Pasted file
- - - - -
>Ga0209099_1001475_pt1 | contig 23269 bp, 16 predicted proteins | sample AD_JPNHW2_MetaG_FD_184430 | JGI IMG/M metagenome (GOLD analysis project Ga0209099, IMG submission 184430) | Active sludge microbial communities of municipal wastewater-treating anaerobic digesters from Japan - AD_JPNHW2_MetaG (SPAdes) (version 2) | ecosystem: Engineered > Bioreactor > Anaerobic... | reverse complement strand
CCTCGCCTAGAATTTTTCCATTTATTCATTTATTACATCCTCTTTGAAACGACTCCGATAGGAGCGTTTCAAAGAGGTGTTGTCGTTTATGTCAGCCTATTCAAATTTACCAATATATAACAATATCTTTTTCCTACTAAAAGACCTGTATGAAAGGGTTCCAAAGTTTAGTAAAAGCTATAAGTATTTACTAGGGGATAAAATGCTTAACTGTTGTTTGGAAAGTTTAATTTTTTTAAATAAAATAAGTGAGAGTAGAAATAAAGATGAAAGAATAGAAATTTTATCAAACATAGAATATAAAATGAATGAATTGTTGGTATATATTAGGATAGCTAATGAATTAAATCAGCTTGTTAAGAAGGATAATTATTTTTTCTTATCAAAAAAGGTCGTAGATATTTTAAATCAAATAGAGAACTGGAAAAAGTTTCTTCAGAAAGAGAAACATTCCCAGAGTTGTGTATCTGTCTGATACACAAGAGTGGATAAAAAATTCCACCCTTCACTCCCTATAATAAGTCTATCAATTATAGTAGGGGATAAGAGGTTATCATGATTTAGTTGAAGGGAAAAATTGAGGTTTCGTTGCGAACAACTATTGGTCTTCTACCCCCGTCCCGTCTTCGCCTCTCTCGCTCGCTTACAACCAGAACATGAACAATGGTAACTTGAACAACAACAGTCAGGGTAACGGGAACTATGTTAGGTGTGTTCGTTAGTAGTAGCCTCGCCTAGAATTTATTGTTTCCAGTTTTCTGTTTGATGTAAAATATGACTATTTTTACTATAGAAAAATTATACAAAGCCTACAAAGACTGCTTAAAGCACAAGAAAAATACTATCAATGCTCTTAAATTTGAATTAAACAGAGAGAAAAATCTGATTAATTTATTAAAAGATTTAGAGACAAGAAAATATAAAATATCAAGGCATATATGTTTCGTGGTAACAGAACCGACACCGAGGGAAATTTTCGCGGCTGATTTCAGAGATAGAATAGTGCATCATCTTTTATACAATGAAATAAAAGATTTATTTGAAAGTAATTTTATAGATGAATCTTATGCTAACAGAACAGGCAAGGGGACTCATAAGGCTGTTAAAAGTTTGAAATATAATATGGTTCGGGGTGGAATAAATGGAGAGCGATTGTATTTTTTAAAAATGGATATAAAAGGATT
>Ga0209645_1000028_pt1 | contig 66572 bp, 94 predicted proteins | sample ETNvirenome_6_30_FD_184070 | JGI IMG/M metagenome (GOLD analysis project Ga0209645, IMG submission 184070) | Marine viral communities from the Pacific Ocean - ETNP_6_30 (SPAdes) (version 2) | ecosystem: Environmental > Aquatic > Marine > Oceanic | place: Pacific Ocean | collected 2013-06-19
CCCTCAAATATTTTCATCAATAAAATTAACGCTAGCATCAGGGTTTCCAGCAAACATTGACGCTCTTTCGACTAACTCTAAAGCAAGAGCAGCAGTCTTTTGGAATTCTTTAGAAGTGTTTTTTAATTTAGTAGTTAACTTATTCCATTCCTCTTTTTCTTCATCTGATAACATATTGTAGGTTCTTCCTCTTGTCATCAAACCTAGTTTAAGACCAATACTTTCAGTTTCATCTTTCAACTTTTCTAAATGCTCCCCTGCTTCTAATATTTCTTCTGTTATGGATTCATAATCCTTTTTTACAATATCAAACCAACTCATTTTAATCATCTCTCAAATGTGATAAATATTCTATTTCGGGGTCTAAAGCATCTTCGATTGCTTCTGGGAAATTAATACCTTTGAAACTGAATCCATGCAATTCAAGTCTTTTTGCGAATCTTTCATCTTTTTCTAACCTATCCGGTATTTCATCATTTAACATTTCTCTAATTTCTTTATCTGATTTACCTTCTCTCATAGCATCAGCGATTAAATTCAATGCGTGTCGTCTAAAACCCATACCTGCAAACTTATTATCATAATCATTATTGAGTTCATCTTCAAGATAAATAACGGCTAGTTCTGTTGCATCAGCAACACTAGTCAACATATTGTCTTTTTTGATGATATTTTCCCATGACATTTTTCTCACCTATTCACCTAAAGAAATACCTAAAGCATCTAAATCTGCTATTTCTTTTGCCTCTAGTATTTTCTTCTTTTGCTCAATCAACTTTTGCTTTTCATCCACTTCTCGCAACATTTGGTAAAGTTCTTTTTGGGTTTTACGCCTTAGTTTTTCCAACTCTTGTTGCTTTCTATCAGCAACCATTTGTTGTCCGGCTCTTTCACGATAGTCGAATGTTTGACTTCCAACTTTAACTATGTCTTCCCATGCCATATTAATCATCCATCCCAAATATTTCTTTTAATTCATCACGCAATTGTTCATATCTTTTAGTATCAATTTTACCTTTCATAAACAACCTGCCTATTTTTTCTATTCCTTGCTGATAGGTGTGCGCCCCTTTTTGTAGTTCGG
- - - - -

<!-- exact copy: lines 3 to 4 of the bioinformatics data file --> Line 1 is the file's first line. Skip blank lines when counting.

>Ga0209645_1000028_pt1 | contig 66572 bp, 94 predicted proteins | sample ETNvirenome_6_30_FD_184070 | JGI IMG/M metagenome (GOLD analysis project Ga0209645, IMG submission 184070) | Marine viral communities from the Pacific Ocean - ETNP_6_30 (SPAdes) (version 2) | ecosystem: Environmental > Aquatic > Marine > Oceanic | place: Pacific Ocean | collected 2013-06-19
CCCTCAAATATTTTCATCAATAAAATTAACGCTAGCATCAGGGTTTCCAGCAAACATTGACGCTCTTTCGACTAACTCTAAAGCAAGAGCAGCAGTCTTTTGGAATTCTTTAGAAGTGTTTTTTAATTTAGTAGTTAACTTATTCCATTCCTCTTTTTCTTCATCTGATAACATATTGTAGGTTCTTCCTCTTGTCATCAAACCTAGTTTAAGACCAATACTTTCAGTTTCATCTTTCAACTTTTCTAAATGCTCCCCTGCTTCTAATATTTCTTCTGTTATGGATTCATAATCCTTTTTTACAATATCAAACCAACTCATTTTAATCATCTCTCAAATGTGATAAATATTCTATTTCGGGGTCTAAAGCATCTTCGATTGCTTCTGGGAAATTAATACCTTTGAAACTGAATCCATGCAATTCAAGTCTTTTTGCGAATCTTTCATCTTTTTCTAACCTATCCGGTATTTCATCATTTAACATTTCTCTAATTTCTTTATCTGATTTACCTTCTCTCATAGCATCAGCGATTAAATTCAATGCGTGTCGTCTAAAACCCATACCTGCAAACTTATTATCATAATCATTATTGAGTTCATCTTCAAGATAAATAACGGCTAGTTCTGTTGCATCAGCAACACTAGTCAACATATTGTCTTTTTTGATGATATTTTCCCATGACATTTTTCTCACCTATTCACCTAAAGAAATACCTAAAGCATCTAAATCTGCTATTTCTTTTGCCTCTAGTATTTTCTTCTTTTGCTCAATCAACTTTTGCTTTTCATCCACTTCTCGCAACATTTGGTAAAGTTCTTTTTGGGTTTTACGCCTTAGTTTTTCCAACTCTTGTTGCTTTCTATCAGCAACCATTTGTTGTCCGGCTCTTTCACGATAGTCGAATGTTTGACTTCCAACTTTAACTATGTCTTCCCATGCCATATTAATCATCCATCCCAAATATTTCTTTTAATTCATCACGCAATTGTTCATATCTTTTAGTATCAATTTTACCTTTCATAAACAACCTGCCTATTTTTTCTATTCCTTGCTGATAGGTGTGCGCCCCTTTTTGTAGTTCGG